Mean Girls came out 14 years ago and it is still one of the most talked about and quoted movies. It is so amazing in fact that it is now also a Broadway Musical – which is absolutely fantastic, and if you haven’t listened to the soundtrack yet that is what you need to do for the next hour and a half.

All in all this movie is a timeless classic about high school life and an honest to God gift to this world.

‘Disobedience’: Religion and Sexual Repression

By Olivia Norwood, Edited by Julia Wilson

LGBT storylines in film have become increasingly popular due to its Academy Award winning predecessors Moonlight and Call Me By Your Name and the new drama Disobedience follows in their path.

Set in an Orthodox Jewish community, New York photographer Ronit (Rachel Weisz) goes back home for her Rabbi father’s funeral but finds herself rekindling with her old flame, Esti (Rachel McAdams) – who is also married to their Rabbi childhood friend, David (Alessandro Nivola).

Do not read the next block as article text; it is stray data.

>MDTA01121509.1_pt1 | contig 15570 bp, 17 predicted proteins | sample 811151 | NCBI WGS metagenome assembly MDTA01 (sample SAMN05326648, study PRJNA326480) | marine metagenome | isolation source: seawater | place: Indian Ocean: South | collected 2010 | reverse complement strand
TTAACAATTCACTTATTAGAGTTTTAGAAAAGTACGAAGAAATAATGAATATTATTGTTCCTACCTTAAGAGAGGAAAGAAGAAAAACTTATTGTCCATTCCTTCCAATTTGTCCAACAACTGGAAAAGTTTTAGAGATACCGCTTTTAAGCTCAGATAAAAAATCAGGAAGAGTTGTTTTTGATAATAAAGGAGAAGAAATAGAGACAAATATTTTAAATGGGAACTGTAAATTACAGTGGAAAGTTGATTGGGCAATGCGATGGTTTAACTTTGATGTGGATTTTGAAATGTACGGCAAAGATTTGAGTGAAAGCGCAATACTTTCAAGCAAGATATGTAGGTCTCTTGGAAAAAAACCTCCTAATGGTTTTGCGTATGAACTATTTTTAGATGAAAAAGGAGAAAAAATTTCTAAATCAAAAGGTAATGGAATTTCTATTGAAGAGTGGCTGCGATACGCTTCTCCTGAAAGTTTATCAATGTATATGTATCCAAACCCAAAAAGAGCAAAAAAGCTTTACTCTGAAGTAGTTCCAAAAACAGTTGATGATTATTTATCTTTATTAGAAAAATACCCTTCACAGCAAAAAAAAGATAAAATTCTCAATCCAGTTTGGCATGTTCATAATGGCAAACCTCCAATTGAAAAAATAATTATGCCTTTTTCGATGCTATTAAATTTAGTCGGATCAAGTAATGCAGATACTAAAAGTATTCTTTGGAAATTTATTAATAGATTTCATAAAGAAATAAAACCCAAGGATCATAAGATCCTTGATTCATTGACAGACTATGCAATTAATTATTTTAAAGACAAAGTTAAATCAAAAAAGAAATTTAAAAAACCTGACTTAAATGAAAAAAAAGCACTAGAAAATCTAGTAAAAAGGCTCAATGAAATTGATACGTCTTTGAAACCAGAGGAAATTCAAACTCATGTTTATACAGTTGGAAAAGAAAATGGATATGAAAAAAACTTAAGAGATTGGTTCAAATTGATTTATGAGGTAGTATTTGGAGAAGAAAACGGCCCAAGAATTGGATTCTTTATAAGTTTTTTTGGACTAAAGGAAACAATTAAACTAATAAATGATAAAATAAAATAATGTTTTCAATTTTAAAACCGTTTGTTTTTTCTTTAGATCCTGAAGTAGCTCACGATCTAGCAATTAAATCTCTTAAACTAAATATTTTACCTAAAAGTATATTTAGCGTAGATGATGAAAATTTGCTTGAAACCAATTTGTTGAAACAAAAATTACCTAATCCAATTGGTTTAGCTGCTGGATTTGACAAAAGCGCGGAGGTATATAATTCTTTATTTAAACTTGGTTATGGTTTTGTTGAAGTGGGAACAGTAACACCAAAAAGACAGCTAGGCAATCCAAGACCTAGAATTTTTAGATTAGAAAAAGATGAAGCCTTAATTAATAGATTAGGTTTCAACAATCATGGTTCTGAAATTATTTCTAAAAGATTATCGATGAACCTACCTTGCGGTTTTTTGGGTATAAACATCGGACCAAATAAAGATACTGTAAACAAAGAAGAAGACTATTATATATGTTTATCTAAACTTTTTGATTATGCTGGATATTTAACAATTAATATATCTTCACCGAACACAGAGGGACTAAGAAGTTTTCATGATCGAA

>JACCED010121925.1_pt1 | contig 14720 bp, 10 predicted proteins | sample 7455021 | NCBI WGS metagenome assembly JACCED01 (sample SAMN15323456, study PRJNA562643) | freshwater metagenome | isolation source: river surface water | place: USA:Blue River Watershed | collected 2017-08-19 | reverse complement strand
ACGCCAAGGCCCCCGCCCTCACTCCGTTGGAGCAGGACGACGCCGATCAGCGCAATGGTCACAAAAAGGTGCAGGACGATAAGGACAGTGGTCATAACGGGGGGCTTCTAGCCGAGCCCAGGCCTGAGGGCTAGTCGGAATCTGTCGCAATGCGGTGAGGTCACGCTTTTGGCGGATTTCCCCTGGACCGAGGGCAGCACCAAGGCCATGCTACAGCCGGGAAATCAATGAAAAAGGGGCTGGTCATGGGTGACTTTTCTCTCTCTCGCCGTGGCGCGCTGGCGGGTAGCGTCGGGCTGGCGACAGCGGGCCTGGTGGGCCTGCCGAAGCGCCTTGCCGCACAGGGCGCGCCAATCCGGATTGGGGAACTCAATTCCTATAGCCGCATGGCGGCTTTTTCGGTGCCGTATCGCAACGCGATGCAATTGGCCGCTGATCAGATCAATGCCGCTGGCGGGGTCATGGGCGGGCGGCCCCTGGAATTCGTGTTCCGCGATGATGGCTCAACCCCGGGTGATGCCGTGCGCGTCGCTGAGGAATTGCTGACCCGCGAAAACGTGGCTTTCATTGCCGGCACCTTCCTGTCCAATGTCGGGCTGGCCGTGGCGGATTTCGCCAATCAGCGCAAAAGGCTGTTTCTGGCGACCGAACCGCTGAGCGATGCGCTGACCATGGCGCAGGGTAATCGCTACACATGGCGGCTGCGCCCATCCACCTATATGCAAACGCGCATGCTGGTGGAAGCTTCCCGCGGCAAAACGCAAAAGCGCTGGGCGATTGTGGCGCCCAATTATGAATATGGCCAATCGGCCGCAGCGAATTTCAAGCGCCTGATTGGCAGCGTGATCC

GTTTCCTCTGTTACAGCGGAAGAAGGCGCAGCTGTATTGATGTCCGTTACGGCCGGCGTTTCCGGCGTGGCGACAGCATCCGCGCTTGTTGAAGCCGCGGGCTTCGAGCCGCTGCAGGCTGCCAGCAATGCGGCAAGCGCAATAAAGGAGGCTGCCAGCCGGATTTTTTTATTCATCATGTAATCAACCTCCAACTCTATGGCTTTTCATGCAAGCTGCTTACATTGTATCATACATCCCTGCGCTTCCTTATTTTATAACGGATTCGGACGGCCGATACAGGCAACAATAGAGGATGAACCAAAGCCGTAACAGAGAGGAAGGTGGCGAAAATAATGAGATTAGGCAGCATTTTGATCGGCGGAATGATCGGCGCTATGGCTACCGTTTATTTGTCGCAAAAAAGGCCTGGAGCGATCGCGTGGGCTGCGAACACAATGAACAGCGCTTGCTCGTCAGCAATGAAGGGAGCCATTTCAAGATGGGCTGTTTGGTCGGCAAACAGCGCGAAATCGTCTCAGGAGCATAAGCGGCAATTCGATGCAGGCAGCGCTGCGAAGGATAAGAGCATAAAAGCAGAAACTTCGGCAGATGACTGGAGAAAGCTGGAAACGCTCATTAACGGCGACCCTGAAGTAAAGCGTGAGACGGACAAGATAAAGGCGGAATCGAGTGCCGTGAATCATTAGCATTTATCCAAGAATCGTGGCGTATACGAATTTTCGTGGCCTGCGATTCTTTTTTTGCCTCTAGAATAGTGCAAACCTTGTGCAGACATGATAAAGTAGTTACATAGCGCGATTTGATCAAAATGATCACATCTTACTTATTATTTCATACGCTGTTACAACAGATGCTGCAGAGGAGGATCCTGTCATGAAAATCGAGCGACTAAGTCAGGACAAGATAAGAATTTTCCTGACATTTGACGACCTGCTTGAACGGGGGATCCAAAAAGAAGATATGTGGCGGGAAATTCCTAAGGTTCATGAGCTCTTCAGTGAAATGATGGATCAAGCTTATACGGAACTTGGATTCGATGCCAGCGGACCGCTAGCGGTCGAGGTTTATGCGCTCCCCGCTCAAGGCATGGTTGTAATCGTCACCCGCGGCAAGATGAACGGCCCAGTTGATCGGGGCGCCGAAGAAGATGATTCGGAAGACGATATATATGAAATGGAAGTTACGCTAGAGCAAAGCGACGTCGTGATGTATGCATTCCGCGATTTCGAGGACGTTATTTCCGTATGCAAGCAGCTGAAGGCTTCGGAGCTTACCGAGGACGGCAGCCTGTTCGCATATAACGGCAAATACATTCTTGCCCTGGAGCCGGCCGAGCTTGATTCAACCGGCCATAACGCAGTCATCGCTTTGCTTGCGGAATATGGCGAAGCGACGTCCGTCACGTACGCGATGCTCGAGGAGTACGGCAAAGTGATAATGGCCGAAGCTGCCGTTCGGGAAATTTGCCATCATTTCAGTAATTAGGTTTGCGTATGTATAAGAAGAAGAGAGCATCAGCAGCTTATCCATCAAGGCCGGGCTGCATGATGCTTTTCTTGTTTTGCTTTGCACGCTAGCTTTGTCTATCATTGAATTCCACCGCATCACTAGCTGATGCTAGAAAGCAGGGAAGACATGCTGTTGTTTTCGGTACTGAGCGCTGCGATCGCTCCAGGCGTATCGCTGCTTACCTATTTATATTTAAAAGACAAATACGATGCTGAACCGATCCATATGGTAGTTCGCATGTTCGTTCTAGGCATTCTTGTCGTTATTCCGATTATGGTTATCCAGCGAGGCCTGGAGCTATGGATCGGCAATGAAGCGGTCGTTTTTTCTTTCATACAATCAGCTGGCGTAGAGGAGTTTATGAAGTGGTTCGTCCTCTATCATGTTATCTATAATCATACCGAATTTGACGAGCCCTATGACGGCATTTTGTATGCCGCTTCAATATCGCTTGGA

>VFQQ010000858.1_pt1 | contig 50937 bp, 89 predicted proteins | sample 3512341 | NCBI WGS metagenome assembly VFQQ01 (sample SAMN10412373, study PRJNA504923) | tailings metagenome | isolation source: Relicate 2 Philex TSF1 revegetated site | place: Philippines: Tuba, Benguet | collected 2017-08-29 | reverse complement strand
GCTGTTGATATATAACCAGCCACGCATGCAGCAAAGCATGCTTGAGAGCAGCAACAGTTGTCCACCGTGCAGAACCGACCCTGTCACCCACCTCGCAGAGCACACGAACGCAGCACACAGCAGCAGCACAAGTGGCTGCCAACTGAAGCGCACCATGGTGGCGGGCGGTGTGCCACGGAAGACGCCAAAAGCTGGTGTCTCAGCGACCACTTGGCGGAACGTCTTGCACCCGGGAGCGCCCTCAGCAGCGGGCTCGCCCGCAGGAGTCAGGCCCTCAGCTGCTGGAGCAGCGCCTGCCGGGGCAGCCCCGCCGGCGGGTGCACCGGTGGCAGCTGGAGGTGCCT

Living in a one-sided relationship is hard enough as it is but when you add the complexity of hiding one’s sexuality. Ronit has the freedom of living however she feels while Esti is trapped in an unaccepting community where everyone knows what goes on behind closed doors.

This relationship was different than the others. Where Call Me By Your Name is more erotic and lustful, Disobedience is sentimental and heartbreaking.

These two women have been in love since their youth but their environment continuously tears them apart and manipulates the way they live. And the way it affected the husband and/or third party is much more meaningful and real.

Along with acting being its strongest quality, the story was just as powerful and special.

Disobedience gave a quintessential look at human feelings, not desires. It’s simple and refined while dealing with the complexities of love and living in a benighted world.


My Rating: 80%

Acting: 3.8/4

Cinematography: 3/4

Story: 3/4

Enjoyability: 3/4